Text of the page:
Yes—this Shakespeare performance begins with strippers, as a pre-show cabaret flows seamlessly into the action of the play.
The prelude is a lively pastiche of 1930s Vienna, with a series of stylized interactions establishing subtext for the performance. Natascia Diaz shines with her impression of a drunk Edith Piaf long before she is introduced as Mariana, and a man who is soon revealed as the Duke (Kurt Rhoads) is seen giving into homosexual urges and subsequent rage. In addition to providing a juicy backstory for the characters, this prelude marks the first-ever solution to Washington audiences’ fatal allergy to seating themselves on time.
While the cast is a bit more reserved after the cabaret, the spectacle continues. A set design by Alexander Dodge punctuates the performance with prison bars and bookshelves that slide around in perfect symmetry to the original music of Adam Wernick. The design and music cohere in an evocative design that echoes the tension between the characters and their society’s rigid mores.
The Duke leaves the pious Angelo (Scott Parkinson) in charge of Vienna, thinking him a virtuous surrogate, but his unchecked obsession with rules leads him to tyranny, tearing down the suburbs of Vienna and sentencing Avery Clark’s bright-faced Claudio to death for getting his lover pregnant out of wedlock. When his sister Isabella (the earnest and powerful Miriam Silverman) goes to plead with Angelo, he assaults her. This visceral struggle is the high point of the performance, with a power play as arresting and relevant as that of its 20th-century descendant, Oleanna. After the assault, Isabel drives home her desperation with the iconic question,“To whom should I complain? Did I tell this, who would believe me?”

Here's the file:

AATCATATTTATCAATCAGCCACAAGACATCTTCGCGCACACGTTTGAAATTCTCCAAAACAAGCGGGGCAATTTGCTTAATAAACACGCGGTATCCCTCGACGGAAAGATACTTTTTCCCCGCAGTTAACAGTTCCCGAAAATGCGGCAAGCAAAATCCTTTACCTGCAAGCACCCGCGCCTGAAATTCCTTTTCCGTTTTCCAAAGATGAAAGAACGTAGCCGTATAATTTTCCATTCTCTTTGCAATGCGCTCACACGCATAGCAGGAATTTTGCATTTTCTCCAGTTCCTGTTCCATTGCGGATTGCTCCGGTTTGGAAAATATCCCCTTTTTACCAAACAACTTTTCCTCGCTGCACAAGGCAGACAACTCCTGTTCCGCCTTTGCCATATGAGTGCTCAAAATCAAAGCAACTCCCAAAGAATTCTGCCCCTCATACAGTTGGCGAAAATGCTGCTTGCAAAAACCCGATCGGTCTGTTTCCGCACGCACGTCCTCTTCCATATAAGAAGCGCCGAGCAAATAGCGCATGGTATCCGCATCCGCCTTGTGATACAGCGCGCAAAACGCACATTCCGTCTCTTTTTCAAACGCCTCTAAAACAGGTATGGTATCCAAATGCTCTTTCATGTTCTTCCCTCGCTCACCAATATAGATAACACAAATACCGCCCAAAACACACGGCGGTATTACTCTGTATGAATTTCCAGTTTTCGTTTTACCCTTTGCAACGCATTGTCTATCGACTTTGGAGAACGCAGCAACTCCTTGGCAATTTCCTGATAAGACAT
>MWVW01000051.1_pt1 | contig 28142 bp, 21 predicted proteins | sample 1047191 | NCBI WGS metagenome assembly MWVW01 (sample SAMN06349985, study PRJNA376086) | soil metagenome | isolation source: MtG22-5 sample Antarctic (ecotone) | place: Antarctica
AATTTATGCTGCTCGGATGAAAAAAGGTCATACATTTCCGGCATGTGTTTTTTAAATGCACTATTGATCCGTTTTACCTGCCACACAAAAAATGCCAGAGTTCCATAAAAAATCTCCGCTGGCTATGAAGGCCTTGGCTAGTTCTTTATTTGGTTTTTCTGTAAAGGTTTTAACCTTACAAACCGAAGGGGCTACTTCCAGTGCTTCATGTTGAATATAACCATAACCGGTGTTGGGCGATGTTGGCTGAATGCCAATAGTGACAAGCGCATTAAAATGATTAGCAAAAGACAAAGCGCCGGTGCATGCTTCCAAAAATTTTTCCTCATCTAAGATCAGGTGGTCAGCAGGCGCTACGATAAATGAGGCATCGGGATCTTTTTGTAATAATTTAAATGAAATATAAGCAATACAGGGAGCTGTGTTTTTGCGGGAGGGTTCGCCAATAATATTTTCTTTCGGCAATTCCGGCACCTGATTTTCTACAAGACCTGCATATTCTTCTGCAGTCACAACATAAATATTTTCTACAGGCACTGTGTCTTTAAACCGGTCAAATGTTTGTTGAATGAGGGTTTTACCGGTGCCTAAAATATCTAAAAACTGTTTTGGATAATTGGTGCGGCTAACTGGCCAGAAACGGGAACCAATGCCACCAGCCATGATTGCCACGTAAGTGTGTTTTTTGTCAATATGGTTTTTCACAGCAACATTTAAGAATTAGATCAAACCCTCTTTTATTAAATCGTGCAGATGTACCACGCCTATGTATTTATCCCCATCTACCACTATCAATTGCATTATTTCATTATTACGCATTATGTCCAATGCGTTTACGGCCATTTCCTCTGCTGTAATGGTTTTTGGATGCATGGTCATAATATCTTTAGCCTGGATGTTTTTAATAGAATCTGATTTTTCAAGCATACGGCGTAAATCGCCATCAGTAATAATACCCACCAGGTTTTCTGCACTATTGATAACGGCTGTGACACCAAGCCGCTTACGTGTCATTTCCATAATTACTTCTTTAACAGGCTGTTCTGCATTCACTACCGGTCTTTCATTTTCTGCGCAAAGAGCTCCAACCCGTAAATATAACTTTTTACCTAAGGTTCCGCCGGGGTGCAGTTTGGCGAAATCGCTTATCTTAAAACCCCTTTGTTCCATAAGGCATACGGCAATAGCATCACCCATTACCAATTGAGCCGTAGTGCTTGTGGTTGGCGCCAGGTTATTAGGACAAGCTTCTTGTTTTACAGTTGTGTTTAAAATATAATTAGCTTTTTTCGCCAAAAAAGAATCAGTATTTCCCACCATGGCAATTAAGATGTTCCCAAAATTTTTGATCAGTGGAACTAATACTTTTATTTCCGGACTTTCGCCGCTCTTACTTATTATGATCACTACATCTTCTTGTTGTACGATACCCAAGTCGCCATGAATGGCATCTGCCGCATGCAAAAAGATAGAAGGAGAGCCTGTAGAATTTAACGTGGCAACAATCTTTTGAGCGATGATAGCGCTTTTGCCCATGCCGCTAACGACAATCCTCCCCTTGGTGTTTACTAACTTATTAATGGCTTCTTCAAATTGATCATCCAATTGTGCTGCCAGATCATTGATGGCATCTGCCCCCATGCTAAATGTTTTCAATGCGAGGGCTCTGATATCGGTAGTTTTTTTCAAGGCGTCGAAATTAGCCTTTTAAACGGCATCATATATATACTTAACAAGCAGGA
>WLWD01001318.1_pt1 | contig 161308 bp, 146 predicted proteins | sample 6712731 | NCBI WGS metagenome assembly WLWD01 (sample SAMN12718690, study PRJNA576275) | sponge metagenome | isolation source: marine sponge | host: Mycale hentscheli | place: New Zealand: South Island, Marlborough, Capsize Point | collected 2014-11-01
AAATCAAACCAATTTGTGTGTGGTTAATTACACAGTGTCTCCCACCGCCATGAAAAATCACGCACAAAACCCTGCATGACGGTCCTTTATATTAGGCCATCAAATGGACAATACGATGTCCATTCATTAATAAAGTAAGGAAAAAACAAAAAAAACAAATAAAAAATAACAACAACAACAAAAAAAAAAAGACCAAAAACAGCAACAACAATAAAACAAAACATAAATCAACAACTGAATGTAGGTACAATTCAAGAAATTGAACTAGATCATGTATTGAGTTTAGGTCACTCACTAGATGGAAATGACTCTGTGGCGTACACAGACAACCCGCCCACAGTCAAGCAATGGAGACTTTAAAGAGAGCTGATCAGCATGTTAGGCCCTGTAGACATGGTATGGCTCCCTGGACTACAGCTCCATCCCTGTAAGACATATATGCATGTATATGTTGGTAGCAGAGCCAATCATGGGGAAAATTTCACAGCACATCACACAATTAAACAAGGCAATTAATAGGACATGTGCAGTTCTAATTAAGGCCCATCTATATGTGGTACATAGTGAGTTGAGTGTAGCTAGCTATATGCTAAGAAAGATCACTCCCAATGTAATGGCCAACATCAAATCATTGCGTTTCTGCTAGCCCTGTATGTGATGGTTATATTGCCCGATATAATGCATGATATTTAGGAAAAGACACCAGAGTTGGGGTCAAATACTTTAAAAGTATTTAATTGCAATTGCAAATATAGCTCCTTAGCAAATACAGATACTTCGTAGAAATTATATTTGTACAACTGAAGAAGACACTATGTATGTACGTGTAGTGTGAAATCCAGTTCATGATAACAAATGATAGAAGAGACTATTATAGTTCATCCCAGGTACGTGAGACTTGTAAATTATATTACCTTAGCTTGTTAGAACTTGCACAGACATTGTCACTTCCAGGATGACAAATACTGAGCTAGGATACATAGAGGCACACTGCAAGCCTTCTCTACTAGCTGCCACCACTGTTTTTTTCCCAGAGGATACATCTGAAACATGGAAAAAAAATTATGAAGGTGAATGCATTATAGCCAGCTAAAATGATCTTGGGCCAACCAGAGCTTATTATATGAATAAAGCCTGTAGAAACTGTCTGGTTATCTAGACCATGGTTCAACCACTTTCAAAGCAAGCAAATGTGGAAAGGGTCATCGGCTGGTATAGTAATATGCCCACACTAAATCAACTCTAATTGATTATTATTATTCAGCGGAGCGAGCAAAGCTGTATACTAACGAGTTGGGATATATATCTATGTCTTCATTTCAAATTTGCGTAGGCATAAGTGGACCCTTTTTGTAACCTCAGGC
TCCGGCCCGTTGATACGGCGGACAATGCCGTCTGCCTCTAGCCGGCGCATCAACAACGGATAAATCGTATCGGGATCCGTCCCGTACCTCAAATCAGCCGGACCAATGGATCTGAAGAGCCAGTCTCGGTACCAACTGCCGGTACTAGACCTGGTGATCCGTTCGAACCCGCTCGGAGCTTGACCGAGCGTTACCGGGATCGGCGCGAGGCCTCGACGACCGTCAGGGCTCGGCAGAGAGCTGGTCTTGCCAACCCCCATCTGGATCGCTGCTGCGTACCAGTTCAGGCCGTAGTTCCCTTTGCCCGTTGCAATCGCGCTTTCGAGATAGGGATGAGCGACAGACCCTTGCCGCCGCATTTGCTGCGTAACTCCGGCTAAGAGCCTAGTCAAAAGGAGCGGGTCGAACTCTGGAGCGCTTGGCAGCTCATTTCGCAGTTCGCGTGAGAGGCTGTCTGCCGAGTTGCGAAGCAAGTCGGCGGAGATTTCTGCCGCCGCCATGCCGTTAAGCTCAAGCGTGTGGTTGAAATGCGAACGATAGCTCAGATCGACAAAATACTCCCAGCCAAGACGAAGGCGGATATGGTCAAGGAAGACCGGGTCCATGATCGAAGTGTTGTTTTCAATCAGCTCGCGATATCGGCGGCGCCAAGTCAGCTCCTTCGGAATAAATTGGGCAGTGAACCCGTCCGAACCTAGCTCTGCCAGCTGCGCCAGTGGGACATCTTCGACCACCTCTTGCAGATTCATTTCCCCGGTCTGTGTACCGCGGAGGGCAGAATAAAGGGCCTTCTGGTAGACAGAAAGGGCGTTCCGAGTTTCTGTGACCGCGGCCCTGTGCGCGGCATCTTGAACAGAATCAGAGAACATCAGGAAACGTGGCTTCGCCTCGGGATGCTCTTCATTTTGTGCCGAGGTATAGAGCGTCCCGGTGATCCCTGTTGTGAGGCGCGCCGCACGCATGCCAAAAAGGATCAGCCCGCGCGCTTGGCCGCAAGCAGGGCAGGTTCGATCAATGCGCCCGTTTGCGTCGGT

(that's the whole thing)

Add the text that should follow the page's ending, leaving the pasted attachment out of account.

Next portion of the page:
Nonetheless, Jonathan Munby’s production succeeds at raising the big questions of the play: What should we do when morality diverges from humanity, virtue from goodness? How can we be punished for doing what is natural? These tensions are not easily resolved, and linger on long after the curtain.
Shakespeare Theatre Company’s Measure for Measure begins with bawdy nuns and leaves you with powerful questions to ponder. With it’s polished (albeit predictable) performances and flawless spectacle of music and design, I call it a success.
Measure for Measure by William Shakespeare . Directed by Jonathan Munby . Featuring Miriam Silverman, Scott Parkinson, Kurt Rhoads, Avery Clark, J. Kenneth Campbell, Andrew Criss, , Katie deBuys, Natascia Diaz, Cameron Folmar, Dan Istrate, Naomi Jacobson, John Lescault, Hugh Nees, Ned Noyes, Jack Wetherall, S. Lewis Feemster, Jacqui Jarrold, Manu Kumasi, Michael Litchfield, Amber Mayberry, Jack Powers, Gracie Terzian and Jaysen Wright. Set Designer: Alexander Dodge . Costume Designe:r Linda Cho. Lighting Designer: Philip Rosenberg . Composer: Adam Wernick . Sound Designer: Walter Trarbach and Choreographer Daniel Pelzig . Produced by Shakespeare Theatre Company . Reviewed by J. Robert Williams.